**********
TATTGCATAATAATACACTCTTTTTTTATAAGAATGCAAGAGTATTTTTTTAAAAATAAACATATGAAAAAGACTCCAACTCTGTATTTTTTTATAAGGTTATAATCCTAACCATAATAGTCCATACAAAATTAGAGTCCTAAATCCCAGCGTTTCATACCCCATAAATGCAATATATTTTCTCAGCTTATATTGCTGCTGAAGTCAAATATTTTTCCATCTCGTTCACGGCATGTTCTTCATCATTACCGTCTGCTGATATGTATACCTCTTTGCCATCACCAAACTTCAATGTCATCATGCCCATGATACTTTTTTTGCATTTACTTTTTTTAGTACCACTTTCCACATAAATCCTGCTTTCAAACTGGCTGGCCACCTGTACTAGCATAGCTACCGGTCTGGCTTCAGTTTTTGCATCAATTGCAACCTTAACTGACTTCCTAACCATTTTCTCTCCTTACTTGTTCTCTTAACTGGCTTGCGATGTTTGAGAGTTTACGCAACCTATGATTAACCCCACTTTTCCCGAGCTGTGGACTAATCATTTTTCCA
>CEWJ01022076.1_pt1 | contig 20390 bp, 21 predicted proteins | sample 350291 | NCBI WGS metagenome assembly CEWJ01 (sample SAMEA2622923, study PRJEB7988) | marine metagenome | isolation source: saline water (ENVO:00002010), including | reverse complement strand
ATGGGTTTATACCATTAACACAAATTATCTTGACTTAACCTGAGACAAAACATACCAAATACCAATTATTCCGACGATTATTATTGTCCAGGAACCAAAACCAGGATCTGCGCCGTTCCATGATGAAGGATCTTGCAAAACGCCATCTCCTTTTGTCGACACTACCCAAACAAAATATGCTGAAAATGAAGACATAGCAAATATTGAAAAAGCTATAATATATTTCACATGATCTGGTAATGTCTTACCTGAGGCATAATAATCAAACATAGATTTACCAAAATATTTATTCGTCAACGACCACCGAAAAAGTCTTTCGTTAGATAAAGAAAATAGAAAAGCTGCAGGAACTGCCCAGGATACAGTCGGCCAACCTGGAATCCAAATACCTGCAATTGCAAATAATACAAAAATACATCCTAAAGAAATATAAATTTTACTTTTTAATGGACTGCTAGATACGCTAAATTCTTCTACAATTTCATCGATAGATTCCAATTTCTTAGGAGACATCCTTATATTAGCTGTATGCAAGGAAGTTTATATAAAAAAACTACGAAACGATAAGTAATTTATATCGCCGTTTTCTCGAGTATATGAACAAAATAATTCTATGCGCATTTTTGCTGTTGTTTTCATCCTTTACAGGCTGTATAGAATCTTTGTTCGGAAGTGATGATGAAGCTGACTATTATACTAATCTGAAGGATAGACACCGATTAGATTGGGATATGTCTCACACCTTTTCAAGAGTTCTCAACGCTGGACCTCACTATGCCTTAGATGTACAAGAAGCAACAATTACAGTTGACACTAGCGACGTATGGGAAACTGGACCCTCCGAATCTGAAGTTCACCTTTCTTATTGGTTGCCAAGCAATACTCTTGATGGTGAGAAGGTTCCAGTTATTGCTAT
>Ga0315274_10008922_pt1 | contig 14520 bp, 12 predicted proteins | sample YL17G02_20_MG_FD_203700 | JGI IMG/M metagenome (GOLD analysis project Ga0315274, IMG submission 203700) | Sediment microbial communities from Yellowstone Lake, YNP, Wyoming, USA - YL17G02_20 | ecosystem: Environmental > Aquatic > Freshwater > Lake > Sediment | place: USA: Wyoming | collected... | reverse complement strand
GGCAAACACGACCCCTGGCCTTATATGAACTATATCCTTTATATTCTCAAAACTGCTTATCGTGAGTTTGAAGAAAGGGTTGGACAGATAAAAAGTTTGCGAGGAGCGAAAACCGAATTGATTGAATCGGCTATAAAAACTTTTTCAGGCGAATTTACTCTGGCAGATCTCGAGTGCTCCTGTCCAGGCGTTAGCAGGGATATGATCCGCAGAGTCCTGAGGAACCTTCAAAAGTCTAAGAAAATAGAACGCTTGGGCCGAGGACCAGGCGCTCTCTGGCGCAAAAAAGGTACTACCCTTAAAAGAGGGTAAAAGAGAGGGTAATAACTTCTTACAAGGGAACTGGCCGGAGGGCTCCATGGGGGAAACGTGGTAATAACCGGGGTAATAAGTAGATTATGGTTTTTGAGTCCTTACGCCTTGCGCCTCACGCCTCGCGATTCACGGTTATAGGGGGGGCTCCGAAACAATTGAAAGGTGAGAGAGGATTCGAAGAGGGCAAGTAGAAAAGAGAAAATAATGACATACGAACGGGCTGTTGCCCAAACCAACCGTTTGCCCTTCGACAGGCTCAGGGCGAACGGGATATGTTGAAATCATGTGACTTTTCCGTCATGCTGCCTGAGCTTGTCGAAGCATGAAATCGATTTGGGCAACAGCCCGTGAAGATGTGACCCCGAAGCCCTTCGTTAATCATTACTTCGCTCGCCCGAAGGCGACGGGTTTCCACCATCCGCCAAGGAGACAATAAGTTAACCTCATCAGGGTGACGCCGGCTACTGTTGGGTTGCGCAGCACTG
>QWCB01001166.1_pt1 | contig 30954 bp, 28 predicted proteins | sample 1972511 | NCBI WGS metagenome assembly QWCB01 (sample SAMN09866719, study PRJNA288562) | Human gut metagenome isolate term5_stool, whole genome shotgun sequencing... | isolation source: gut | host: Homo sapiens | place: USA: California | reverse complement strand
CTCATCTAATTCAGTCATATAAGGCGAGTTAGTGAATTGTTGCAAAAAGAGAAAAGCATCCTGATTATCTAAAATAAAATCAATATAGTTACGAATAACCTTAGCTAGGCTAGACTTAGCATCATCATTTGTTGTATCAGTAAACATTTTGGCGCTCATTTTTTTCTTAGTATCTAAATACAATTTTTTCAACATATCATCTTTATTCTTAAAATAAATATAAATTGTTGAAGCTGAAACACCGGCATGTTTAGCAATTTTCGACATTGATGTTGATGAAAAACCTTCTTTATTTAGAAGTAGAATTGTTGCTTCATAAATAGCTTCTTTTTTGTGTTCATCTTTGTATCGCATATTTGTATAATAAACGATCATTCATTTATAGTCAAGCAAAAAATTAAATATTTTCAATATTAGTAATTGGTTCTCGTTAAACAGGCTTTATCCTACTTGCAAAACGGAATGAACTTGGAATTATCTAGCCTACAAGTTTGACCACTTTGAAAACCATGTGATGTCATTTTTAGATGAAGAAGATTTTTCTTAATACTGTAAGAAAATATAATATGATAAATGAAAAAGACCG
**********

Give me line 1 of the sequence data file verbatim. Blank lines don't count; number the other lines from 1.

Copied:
TATTGCATAATAATACACTCTTTTTTTATAAGAATGCAAGAGTATTTTTTTAAAAATAAACATATGAAAAAGACTCCAACTCTGTATTTTTTTATAAGGTTATAATCCTAACCATAATAGTCCATACAAAATTAGAGTCCTAAATCCCAGCGTTTCATACCCCATAAATGCAATATATTTTCTCAGCTTATATTGCTGCTGAAGTCAAATATTTTTCCATCTCGTTCACGGCATGTTCTTCATCATTACCGTCTGCTGATATGTATACCTCTTTGCCATCACCAAACTTCAATGTCATCATGCCCATGATACTTTTTTTGCATTTACTTTTTTTAGTACCACTTTCCACATAAATCCTGCTTTCAAACTGGCTGGCCACCTGTACTAGCATAGCTACCGGTCTGGCTTCAGTTTTTGCATCAATTGCAACCTTAACTGACTTCCTAACCATTTTCTCTCCTTACTTGTTCTCTTAACTGGCTTGCGATGTTTGAGAGTTTACGCAACCTATGATTAACCCCACTTTTCCCGAGCTGTGGACTAATCATTTTTCCA